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Embassy of the United States: Ambassador John Addleton’s Op-Ed on Internet Freedom



Just over a year ago, Secretary of State Hillary Clinton called for a global commitment to Internet Freedom.  Based on the universal human rights framework, Internet Freedom – or in Secretary Clinton’s words “the freedom to connect” — applies the freedoms of assembly, expression and association to cyberspace.

Today, as we look around at world events, this commitment is more important than ever. By preserving these rights in the digital era, we preserve both the promise and the possibility of the Internet as a platform for ideas, innovation, connection, and economic growth.

Against the backdrop of Egypt and the largest Internet shutdown of our time, there have been numerous calls to honor the freedom to connect, in particular to seek and share information over the internet.

In a very real way, the Internet has become the public sphere of the 21st century— in fact, it is now the town square for the entire world. The kind of peaceful civic activism we have recently seen in Tahrir Square or in Tunis occurs increasingly on the Internet in parallel and in coordination with rallies in the streets.

People around the world come together every day on the Internet to connect to one another, sample a universe of news and information, or make their voices heard.  In this new environment, age old questions become more relevant than ever:  how best to govern, administer justice, pursue prosperity, and create the conditions for long-term progress, both within and across borders.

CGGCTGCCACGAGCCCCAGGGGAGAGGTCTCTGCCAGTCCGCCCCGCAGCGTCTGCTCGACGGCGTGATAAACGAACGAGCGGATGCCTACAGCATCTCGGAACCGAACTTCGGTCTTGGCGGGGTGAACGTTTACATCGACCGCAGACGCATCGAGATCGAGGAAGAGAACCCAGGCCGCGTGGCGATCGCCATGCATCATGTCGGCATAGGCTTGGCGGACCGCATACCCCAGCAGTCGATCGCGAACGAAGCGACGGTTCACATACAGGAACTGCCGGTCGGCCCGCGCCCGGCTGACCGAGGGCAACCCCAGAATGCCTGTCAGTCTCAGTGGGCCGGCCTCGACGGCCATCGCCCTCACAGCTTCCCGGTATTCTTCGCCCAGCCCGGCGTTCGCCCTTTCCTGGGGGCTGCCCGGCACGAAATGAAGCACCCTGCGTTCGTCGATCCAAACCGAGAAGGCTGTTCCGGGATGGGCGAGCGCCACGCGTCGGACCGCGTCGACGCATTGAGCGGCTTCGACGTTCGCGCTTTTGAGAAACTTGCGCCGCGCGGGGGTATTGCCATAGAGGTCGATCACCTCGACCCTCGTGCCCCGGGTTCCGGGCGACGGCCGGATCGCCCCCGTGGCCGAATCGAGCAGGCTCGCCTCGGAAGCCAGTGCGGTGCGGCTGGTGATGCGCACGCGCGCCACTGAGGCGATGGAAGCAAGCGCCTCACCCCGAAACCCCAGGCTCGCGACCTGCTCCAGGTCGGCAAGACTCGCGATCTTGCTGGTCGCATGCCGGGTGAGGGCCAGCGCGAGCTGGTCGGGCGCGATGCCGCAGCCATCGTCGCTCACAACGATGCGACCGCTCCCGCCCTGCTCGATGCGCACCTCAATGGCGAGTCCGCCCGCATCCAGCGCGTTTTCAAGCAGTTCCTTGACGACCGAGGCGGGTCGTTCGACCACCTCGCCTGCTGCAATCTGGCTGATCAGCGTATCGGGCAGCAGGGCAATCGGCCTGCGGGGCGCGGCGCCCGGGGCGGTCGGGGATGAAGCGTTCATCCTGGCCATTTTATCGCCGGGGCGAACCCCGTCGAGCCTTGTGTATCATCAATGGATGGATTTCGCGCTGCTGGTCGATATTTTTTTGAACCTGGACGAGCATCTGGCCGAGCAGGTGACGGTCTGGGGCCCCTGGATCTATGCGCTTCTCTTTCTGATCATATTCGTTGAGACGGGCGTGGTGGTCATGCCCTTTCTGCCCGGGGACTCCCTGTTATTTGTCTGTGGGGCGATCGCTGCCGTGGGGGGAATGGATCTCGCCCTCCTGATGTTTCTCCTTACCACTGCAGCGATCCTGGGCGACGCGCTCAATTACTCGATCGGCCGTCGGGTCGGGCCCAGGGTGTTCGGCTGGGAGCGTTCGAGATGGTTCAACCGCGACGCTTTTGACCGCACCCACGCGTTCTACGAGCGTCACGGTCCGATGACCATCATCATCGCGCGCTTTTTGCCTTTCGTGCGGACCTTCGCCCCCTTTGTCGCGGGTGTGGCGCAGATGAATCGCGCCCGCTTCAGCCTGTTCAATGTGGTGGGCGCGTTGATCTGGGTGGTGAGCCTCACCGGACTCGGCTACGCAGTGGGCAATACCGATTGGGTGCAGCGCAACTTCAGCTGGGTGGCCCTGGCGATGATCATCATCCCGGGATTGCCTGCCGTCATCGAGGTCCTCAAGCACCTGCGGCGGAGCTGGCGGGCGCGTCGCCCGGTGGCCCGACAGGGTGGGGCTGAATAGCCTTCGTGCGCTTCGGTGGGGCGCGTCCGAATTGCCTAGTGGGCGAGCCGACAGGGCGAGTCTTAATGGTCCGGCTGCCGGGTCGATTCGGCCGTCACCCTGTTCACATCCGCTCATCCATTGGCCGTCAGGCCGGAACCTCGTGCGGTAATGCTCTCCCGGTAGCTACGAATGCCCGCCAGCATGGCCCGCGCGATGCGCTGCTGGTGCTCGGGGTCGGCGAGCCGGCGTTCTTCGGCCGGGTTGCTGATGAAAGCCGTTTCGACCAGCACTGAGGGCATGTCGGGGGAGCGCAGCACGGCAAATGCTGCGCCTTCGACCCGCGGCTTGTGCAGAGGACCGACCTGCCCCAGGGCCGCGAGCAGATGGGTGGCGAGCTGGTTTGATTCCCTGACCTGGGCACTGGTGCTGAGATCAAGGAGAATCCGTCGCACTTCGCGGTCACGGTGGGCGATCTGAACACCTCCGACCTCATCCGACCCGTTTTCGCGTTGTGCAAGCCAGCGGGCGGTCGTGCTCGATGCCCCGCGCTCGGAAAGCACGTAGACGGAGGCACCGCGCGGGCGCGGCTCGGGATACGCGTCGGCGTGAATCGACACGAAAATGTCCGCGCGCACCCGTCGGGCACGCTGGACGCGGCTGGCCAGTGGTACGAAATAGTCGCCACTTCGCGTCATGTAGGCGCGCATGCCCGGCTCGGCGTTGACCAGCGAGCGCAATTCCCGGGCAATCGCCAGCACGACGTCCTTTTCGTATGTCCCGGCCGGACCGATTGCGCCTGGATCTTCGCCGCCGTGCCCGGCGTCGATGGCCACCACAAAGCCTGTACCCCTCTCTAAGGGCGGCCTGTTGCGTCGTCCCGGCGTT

If the choices we face today are familiar, the space in which we discuss and confront them is not.  Indeed, in the minds of many people the Internet itself heightens tensions on any number of issues, including the balance between liberty and security, transparency and confidentiality, and the demands of freedom of expression when set against the need to foster harmony and tolerance.

First, too often liberty and security are seen as mutually exclusive.  In reality, we must have both to have either.  Put another way, we must have enough security to enable our freedoms but not so much as to endanger them.

Rule of law is central in maintaining the all-important balance between liberty and security. Our allegiance to it does not vanish in cyberspace, nor does our commitment to civil liberties. While the willingness of terrorists and criminals to use cyberspace to advance their aims complicates matters and poses a new challenge, it is our values that determine our own actions.  It is true that some government evoke “security” as a justification for harsh crackdowns on Internet freedom, going so far as to arrest bloggers, pry into the peaceful activities of citizens, and limit or close off access to information.  Ultimately, though, such actions fool no one:  ideas may be silenced for a time but they never entirely disappear.